Media showing their inner 'Mean Girls' more and more each day

It looks as though, in this time of wokeness running amuck, we all are being instructed that we live in a "gender-fluid America."  Consequently, if that is the case, I can be on strong ground and not accused of a dreaded sexism charge in pointing out that many members of the White House Press Corps are channeling their inner "Mean Girls."

Almost as part of the plotline from Tina Fey's brilliant movie Mean Girls, the "in crowd," the White House Press Corps turned on an accomplished outsider with this brouhaha:

A reporter from right-leaning One America News was roasted on social media on Thursday after asking President Trump if he thought the term "Chinese food" is racist, with one member of the press calling it "the dumbest question I've ever heard."

Au contraire, you snarky lightweights, the person asking the question for One America News is Chanel Rion, an accomplished Harvard Grad.

In teasing up an important point about the media actually having such a bad case of Trump Derangement Syndrome that many are taking their lead from Chicom propaganda, she was both entertaining and spot on.

The fact that her clever phrasing drew immediate counter-battery fire from curmudgeons without a sense of humor is a testimony to her hitting the target.  The perfidy of PRC leaders — for example, accusing the U.S. Army of conducting germ warfare — combined with most in the White Press corps apparently lacking a sense of humor is the personification of a horrible trend into hotter and hotter nasty ignorant pack journalism.  It is just my opinion, but I believe that most Americans see what I am saying.

It is the Chinese or Wuhan Virus, full stop, and just because PRC propaganda can't handle the truth, the truth is still the truth.  President Trump is also correct in expressing empathy and understanding about the plight of the Chinese people when he says they have gone through Hell.  All of us who have dedicated our professional lives to take on the rise of the People's Republic of China have always separated the long-suffering Chinese people from the communist brutality of their leaders.

Sadly, even now, there are two ugly bounces by the PRC leaders' lying that are directly hurting the health of all humanity.  The first is the obvious point that much earlier warning would have saved countless lives before the coronavirus reached pandemic stage.

During a March 11 event hosted by the Heritage Foundation, White House National Security Adviser Robert O'Brien blasted Beijing for covering up the coronavirus outbreak in China at its early stages.

Rather than using best practices during China's early handling of the highly contagious and deadly disease, "this outbreak in Wuhan was covered up," O'Brien declared.

"There's lots of open source reporting from Chinese nationals that the doctors involved were either silenced or put in isolation ... so the word of this virus could not get out," he added.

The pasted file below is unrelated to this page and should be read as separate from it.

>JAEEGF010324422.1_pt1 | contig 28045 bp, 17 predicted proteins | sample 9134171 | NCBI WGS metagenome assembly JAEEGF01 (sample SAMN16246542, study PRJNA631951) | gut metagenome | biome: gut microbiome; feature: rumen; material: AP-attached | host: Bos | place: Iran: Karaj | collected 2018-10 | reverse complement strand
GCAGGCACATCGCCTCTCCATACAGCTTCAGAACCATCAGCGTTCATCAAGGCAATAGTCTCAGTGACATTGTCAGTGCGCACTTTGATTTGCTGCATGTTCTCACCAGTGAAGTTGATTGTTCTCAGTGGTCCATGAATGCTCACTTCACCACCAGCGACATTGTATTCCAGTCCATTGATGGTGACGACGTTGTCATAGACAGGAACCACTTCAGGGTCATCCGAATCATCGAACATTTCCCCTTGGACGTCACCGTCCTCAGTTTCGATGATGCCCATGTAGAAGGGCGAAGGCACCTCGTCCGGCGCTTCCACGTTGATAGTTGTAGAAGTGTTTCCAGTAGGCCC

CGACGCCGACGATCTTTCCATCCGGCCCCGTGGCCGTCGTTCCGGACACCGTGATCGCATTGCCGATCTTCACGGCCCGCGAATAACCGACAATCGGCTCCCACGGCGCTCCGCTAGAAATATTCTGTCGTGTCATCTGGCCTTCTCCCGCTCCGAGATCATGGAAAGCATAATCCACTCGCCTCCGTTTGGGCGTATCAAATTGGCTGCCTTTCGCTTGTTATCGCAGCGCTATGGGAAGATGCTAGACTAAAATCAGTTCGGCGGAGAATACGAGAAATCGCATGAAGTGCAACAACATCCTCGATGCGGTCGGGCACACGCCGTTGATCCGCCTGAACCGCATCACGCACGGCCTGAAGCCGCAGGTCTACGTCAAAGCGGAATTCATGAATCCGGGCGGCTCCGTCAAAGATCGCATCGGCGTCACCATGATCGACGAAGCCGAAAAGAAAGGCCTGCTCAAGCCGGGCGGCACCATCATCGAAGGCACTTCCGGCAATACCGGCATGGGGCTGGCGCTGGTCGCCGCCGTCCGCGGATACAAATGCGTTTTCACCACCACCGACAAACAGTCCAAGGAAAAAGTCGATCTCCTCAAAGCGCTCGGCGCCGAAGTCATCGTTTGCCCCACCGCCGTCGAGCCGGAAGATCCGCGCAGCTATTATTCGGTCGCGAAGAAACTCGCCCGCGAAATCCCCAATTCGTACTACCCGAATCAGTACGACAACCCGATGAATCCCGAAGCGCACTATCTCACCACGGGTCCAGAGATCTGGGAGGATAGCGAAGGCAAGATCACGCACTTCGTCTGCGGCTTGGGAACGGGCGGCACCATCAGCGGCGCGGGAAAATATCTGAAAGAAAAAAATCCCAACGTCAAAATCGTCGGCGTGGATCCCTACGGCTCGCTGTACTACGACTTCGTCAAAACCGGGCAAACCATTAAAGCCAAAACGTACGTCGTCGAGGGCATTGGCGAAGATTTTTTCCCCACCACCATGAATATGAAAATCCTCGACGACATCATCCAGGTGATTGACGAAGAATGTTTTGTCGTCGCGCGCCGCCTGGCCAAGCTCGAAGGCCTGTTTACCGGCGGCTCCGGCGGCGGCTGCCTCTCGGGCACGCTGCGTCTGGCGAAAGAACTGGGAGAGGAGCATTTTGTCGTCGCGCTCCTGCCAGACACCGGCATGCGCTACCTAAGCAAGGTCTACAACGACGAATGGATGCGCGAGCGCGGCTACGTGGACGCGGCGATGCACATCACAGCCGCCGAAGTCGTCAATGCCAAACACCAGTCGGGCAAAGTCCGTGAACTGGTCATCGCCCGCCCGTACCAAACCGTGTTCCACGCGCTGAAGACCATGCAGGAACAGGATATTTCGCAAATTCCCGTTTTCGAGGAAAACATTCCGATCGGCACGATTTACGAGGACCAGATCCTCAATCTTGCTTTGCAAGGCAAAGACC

If China had been cooperative at the beginning of the outbreak, the World Health Organization (WHO) and Centers for Disease Control and Prevention (CDC) could have dramatically curtailed what happened in China and what's now happening across the world," O'Brien said.

"It probably cost the world community two months to respond, and those two months ... could have dramatically curtailed what happened in China and what is now happening across the world," he also said.

The second bounce into hurting all is simple: if China lies about events in the beginning, then there is poor trust in the progression of the Chinese virus in China.  This is more serious than people think.

Having built mathematical models for the Office of Net Assessment during the Cold War, we know that in many modeling trends, mathematicians' and statisticians' quest for a dynamic called "the law of large numbers" is available and accurate.

This research paper from Cornell is but one of many examples of the need for accurate large numbers:

Suppose that initially there are only a few infective vertices. We prove there is a threshold for a parameter involving the rates and vertex degrees below which only a small number of infections occur.  Above the threshold a large outbreak occurs with probability bounded away from zero.  Our main result is that, conditional on a large outbreak, the evolutions of certain quantities of interest, such as the fraction of infective vertices, converge to deterministic functions of time.

In other words, as a proud Cornelian with a graduate degree (graduate T.A., essentially for computers and decision-making), I can state that the motto of Faber College is what the professors are saying in their research: "Knowledge is good."

With one clever question, Chanel Rion put pressure on all in the news media to stop covering for PRC dictators and their propaganda machine.

Image: armistiser via YouTube.

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